In Whatever You Do, Be One With It

“Whispered words are natural
a gale doesn’t last all morning
a squall doesn’t last all day
who creates these
Heaven and Earth
if Heaven and Earth can’t make things last
how much less can Humankind
thus in whatever you do
when you follow the Way be one with the Way
when you succeed be one with success
when you fail be one with failure
be one with success
for the Way succeeds too
be one with failure
for the Way fails too

(Taoteching, verse 23, translation by Red Pine)

WU CH’ENG says, “‘Whispered’ means not heard. ‘Whispered words’ mean no words. Those who reach the Tao forget about words and follow whatever is natural.”

WANG CHEN says, “Whispered words require less effort. Hence, they conform to the natural Way.”

LU NUNG-SHIH says, “Something is natural when nothing can make it so, and nothing can make it not so.”

CH’ENG HSUAN-YING says, “If the greatest forces wrought by Heaven and Earth cannot last, how can the works of Humankind?”

SU CH’E says, “The words of sages are faint, and their deeds are plain. But they are always natural. Hence, they can last and not be exhausted.”

TE-CH’ING says, “This verse explains how sages forget about words, embody the Tao, and change with the seasons. Elsewhere, Lao-tzu says, ‘Talking only wastes it / better to conserve the inside’ [verse 5]. Those who love to argue get farther from the Way. They aren’t natural. Only those whose words are whispered are natural. Lao-tzu uses wind and rainstorms as metaphors for the outbursts of those who love to argue. They can’t maintain such a disturbance and dissipation of breath very long. Because they don’t really believe in the Tao, their actions don’t accord with the Tao. They haven’t learned the secret of how to be one.”

CHIAO HUNG says, “Those who pursue the Way are natural. Natural means free from success and hence free from failure. Such people don’t succeed and don’t fail but simply go along with the successes and failures of the age. Or if they do succeed or fail, their minds are not affected.”

LU HUI-CH’ING says, “Those who pursue the Way are able to leave their selves behind. No self is the Way. Success. Failure. I don’t see how they differ.”

HO-SHANG KUNG says, “Those who are one with success enjoy succeeding. Those who are one with failure enjoy failing. Water is wet, and fire burns. This is their nature.”

And RED PINE adds, “Success, failure, both lead to the Way. But the path of failure is shorter.”

Speaking no words would be perfection. But, as we talked about with yesterday’s verse, we should be content with being incomplete. So, when it comes to speaking, less is better than more. What we want to reach is oneness with the natural Way. To be more natural in everything we say, everything we do.

What does it mean to be natural? I particularly like what Lu Nung-shih says about it, “Something is natural when nothing can make it so, and nothing can make it not so.”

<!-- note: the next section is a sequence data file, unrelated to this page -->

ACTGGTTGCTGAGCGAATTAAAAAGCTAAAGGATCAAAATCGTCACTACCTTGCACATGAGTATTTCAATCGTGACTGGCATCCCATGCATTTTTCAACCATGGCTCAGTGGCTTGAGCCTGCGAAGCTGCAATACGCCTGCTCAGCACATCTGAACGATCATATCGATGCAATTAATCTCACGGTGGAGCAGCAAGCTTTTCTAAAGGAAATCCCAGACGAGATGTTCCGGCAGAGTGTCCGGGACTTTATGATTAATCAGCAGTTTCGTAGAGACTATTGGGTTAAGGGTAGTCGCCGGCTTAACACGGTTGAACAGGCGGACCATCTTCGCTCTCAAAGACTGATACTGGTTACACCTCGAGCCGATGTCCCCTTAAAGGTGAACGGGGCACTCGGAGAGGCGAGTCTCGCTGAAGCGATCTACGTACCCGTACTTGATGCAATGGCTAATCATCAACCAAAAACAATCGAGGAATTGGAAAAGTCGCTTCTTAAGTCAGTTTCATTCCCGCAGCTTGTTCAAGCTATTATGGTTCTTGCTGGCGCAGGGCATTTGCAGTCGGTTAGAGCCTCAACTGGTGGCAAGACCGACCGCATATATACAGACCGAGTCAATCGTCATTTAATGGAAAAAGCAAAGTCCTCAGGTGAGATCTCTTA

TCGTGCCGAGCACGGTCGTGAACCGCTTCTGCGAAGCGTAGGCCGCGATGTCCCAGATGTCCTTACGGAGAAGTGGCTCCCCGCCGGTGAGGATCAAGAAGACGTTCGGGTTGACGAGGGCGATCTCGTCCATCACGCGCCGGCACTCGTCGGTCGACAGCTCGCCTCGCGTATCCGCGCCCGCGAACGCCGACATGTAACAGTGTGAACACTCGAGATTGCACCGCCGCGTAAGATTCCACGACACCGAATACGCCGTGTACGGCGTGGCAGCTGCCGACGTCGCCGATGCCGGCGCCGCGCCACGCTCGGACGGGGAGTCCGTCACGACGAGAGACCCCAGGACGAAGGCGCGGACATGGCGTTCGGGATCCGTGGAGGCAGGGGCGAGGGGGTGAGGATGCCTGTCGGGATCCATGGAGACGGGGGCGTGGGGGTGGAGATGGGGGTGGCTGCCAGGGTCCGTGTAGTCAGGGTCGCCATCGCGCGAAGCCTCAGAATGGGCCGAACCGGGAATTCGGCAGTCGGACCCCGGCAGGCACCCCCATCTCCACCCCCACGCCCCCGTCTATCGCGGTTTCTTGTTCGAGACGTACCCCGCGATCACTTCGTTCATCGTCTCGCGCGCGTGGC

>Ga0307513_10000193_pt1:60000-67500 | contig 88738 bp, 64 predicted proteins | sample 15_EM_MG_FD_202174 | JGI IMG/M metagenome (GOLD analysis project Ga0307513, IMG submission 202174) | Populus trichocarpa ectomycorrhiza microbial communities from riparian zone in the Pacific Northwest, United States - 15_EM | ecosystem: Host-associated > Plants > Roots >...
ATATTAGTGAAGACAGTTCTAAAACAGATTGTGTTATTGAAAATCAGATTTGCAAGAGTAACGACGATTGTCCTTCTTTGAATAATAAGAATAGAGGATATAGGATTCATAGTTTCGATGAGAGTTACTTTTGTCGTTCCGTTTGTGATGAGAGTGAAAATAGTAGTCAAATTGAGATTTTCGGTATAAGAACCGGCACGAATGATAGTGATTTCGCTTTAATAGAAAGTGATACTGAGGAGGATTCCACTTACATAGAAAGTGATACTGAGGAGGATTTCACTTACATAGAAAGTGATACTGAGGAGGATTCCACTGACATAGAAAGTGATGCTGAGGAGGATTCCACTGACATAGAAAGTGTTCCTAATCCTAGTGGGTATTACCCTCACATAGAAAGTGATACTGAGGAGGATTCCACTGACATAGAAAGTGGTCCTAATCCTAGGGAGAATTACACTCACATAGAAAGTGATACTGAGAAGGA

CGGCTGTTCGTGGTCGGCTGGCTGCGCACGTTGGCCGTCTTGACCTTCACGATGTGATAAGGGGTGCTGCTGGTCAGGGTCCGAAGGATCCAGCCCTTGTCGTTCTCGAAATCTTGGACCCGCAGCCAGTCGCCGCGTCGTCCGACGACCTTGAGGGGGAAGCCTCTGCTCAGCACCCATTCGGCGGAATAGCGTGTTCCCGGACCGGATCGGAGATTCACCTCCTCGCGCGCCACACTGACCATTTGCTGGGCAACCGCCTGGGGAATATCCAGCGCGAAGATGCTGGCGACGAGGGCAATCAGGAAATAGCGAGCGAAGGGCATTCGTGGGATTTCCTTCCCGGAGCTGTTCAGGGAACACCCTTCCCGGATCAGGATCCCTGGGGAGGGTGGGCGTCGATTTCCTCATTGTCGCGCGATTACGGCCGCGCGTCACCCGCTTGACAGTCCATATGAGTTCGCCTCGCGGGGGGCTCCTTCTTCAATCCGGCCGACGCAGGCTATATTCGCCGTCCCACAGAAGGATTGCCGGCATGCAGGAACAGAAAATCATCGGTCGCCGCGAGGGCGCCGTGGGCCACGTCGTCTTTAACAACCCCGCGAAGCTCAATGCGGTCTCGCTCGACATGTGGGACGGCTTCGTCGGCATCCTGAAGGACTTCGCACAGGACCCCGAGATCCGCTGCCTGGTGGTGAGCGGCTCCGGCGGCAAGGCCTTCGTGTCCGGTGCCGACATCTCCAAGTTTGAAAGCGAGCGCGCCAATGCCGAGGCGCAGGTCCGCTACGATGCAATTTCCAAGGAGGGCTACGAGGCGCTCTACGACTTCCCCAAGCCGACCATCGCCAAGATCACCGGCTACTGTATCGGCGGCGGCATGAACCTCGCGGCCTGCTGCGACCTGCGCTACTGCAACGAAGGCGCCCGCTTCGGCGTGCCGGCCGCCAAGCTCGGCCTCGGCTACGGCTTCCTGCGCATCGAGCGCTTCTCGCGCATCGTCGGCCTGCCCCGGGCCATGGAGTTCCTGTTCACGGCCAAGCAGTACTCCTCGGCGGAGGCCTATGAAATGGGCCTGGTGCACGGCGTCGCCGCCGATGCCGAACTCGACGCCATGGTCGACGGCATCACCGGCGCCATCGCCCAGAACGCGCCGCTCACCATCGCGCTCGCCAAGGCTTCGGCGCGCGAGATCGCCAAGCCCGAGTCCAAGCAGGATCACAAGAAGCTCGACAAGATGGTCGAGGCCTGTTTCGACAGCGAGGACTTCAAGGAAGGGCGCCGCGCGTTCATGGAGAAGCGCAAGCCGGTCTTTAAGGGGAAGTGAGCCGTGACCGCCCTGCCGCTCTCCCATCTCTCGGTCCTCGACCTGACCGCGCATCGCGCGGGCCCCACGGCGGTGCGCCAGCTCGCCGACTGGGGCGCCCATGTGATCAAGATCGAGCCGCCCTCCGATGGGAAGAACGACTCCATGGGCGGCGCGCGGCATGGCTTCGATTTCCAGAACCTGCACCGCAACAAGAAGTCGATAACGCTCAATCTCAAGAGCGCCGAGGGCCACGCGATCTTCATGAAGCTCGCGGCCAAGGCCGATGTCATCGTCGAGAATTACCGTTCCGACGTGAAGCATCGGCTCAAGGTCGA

Lao-tzu uses the metaphors of wind and rain to illustrate this natural Way. Heaven and Earth, great as they are, can’t make the wind and rain last. So, Humankind, great as we may be, can’t make our works last. But, we can be natural. As Su Ch’e says, our words can be faint, our deeds plain. Then, being natural, they can last, not being exhausted.

As Chiao Hung says, when we pursue the Way we are being natural. We experience freedom from success, and therefore freedom from failure. And freedom, here, doesn’t mean we don’t succeed or fail. It means it doesn’t affect us.

Oneness with the Tao, with the natural Way means leaving the self behind, as Lu Hui-ch’ing says. “No self is the Way.” The delusions of distinctions between success and failure won’t affect us any longer. We won’t see how they differ.

What Ho-shang Kung says, talking about the nature of water and fire, is both humorous and spot on. What we are doing is returning to simply being what we are by nature.

But, as we said earlier, being incomplete is the path to becoming whole. Which is why we must be content with being incomplete. Being incomplete means, if we still yet make distinctions between success and failure, we should hold on to failure as being the shorter path to wholeness.

I want to give a shout-out to one of my mutual followers on tumblr, westdesertsage. He messaged me months ago, and recommended I check out Red Pine’s translation of the Taoteching; and we know where that has taken us. Sam and I have had several conversations over the course of the last few months, and he also sent me a link to his website devoted to a book he had been working on, Progress Debunked, which he was busy finishing. Due to my interest in it, he graciously offered me an advance copy of it, which I received in the mail just a few days ago (as I am typing this). In his book, he debunks the notion that we can ever “progress” to a point beyond a “Creation-Destruction Balance” of joy and suffering, success and failure. While I am only half-way into the book, I can already highly recommend it to all my followers, when it actually comes out.

The real reason for my mentioning this book, though, is because of what Lao-tzu says in today’s verse. “The Way fails too.” Of course we would like to always succeed. But failure is often going to be our reality. Why? Because failure is just as much a part of reality as success. And, coming to grips with that is necessary for being one with the Way.

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